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Prediction: Jazz won’t trade Millsap to LA
by BY SHAIN GILLET
Feb 24, 2013 | 418 views | 0 0 comments | 4 4 recommendations | email to a friend | print

This whole column is pure speculation, is already outdated since it was submitted two days ago, and probably is filled with incorrect assumptions about the most tight-lipped franchise in the NBA.

Chances are as you read this, you will get a good chuckle just how wrong I am, but I do not see the Jazz making the highly publicized trade with the Los Angeles Clippers. Instead, I see the Jazz either sitting this season out and waiting until the offseason to make a move or trading for a minor point guard, of which there are a couple available.

In case you have not heard the largest rumor swirling around involving the Jazz, it was reported the Jazz and the Clippers had trade discussions where they would ship Paul Millsap to Los Angeles in exchange for young guard Eric Bledsoe.  Due to trade rules and roster limitations, the Clippers will need to add additional contracts to even out the salaries while the Jazz will need to waive a player for each additional contract brought on.

Bledsoe would be valuable for the Jazz heading into the future. The third-year guard already showed he can run a team effectively when he guided the Clippers while Chris Paul was out with injury. At only 23 years old, this firs- round pick out of Kentucky is the quick, dynamic guard teams are looking for. If the Jazz add him to their core of players, it will not be long before the team is challenging for the Western Conference title on an annual basis.

Considering the upside Bledsoe brings, I just do not see the deal materializing.  Clipper insiders, such as ESPN’s Kevin Arnovitz, insist the team will not deal Bledsoe as an insurance policy in case they cannot sign Paul to a contract this offseason.  However, it is unlikely Millsap goes anywhere else, as few teams could give him the contract and the chance at winning the Clippers can.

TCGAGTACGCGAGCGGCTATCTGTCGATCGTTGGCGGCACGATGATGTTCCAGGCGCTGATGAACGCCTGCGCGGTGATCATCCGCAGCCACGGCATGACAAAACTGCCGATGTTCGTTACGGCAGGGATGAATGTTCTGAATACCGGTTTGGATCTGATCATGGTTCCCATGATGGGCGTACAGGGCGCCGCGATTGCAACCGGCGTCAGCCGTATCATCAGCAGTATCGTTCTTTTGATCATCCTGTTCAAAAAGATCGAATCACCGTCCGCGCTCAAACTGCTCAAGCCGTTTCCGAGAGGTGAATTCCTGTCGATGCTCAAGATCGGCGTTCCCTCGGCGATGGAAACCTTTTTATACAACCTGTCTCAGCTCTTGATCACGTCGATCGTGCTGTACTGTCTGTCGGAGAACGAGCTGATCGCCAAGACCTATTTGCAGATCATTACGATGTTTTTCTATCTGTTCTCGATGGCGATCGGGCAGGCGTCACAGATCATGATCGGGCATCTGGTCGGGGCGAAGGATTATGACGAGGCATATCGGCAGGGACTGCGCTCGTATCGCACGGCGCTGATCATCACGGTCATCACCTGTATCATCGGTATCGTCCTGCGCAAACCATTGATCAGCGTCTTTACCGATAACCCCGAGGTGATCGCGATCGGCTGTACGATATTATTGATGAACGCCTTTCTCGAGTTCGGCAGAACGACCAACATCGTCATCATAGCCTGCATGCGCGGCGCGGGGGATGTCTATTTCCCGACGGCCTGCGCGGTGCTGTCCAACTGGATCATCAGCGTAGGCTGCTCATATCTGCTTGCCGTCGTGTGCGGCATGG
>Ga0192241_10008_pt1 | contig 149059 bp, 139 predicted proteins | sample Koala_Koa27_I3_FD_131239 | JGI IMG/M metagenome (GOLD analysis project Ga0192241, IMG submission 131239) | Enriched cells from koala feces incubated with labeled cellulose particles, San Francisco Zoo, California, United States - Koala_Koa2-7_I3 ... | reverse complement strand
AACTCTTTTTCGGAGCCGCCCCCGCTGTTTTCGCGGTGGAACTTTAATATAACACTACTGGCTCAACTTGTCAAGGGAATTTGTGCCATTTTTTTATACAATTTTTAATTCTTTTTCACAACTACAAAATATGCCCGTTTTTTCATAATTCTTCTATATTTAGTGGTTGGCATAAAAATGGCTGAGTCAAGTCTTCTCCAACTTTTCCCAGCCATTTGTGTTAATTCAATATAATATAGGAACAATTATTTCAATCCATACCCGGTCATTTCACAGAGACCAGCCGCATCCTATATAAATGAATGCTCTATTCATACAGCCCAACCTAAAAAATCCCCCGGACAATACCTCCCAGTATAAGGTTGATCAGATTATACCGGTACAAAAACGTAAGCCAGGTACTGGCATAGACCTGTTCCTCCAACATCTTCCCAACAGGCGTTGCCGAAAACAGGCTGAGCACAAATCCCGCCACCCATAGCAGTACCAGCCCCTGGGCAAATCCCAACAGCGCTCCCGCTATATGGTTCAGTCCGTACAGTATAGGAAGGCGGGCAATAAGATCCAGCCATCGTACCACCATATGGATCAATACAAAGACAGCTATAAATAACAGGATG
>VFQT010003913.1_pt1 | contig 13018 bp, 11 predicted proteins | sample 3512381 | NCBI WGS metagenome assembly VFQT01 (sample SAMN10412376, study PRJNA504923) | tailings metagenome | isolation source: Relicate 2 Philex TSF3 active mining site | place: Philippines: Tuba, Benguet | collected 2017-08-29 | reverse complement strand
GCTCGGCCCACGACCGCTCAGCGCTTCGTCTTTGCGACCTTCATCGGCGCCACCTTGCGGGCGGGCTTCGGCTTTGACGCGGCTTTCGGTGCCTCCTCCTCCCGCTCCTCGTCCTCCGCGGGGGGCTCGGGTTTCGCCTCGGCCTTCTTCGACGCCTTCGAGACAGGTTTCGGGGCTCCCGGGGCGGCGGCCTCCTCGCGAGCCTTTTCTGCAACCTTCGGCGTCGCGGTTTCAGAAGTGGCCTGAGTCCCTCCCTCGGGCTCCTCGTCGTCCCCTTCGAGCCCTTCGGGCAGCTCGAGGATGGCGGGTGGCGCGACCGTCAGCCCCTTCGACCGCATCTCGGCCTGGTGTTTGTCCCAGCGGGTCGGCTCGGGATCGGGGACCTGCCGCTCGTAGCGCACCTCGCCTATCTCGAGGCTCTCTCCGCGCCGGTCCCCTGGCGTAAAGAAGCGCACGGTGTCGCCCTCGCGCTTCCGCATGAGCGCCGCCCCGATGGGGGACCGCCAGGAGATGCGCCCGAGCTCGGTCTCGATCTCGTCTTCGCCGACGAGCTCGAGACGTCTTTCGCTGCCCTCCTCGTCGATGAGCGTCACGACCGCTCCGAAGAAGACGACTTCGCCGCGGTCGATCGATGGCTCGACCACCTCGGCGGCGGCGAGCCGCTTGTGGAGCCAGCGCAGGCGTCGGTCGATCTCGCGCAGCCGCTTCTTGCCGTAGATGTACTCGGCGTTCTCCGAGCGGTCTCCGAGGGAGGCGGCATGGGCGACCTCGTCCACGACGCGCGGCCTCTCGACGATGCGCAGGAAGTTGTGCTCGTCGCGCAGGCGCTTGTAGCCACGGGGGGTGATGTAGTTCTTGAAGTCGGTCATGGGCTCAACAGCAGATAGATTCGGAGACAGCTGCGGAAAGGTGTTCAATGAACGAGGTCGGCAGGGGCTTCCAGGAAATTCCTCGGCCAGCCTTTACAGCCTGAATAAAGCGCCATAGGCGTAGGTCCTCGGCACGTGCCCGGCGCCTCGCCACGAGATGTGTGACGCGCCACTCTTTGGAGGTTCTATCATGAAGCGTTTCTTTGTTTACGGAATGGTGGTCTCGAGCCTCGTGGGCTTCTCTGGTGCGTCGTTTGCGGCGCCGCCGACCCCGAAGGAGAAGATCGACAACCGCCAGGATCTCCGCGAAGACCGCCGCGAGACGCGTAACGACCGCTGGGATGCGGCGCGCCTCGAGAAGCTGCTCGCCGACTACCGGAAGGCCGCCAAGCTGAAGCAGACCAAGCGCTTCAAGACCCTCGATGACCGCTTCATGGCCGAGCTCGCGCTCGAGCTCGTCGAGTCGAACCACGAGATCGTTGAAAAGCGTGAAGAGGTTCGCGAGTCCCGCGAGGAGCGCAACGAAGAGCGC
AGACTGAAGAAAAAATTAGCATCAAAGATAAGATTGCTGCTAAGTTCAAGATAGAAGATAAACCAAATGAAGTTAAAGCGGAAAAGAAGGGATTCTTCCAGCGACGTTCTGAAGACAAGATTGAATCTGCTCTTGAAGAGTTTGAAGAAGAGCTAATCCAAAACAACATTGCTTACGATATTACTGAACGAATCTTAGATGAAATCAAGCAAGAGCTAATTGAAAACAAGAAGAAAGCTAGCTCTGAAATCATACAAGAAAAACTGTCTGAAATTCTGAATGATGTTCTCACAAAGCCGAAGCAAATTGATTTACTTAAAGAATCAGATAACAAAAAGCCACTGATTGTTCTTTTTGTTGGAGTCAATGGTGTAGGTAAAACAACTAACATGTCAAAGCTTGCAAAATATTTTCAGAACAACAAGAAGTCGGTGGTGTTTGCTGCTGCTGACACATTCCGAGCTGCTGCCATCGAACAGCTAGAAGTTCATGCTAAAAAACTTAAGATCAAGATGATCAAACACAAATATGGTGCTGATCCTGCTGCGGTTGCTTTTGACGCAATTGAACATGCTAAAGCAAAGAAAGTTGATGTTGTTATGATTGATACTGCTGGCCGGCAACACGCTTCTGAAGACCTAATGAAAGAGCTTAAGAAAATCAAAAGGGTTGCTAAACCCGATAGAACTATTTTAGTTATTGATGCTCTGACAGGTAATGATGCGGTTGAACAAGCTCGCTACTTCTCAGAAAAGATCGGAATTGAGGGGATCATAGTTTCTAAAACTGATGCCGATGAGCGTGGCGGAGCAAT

As a result, Bledsoe’s value is higher now, especially after performing in the Slam Dunk Contest at the All-Star Game this weekend, than it will be this offseason. If the Jazz feel Bledsoe is their guard of the future, then they could get a better value in the offseason than right now.

Waiting would also benefit Millsap, who will be a free agent.  In LA, Millsap would play backup to Blake Griffin, and see his value diminish in the backup role.  Wherever Millsap ends up next year, starting with the Jazz improves his value compared to what will happen when his minutes are reduced in LA.

Another thing working against such a deal getting done is time.  The longer this stretches out, and the rumors popped up Saturday, than the odds this deal gets completed diminishes.  Someone will get buyers remorse and squash the deal before it gets legs.

Bledsoe comes at such a high price, and there are other quality point guards available, that it will probably be the Jazz who hesitate when pulling the deal.  The Knicks are reportedly shopping Iman Shumpert while the Thunder have former Jazz guard Eric Maynor on the chopping block. Both are quality guards, but both are coming off injuries that cost them significant playing time. Shumpert has put up solid numbers in his return, while Maynor lost his backup role and is looking for a fresh start.

The Jazz could even look to next year’s draft, with a crop of solid facilitators available in the middle round of the draft. If the Jazz elect this path, Mo Williams would likely stay around for another few seasons to mentor the new guard.

The Bledsoe deal would be nice, but considering the several options available for the Jazz, the asking price is too high. The Jazz always said any deal they make has an eye to the future, but the team must be better now and better in the long term.

Bledsoe is a boost at this point, but does the loss of Millsap, and the loss of the financial flexibility his expiring contract brings, really improve the team?

I believe it does not, which is why I predict there will be no moves this trade deadline. Of course, I’ve been wrong before.

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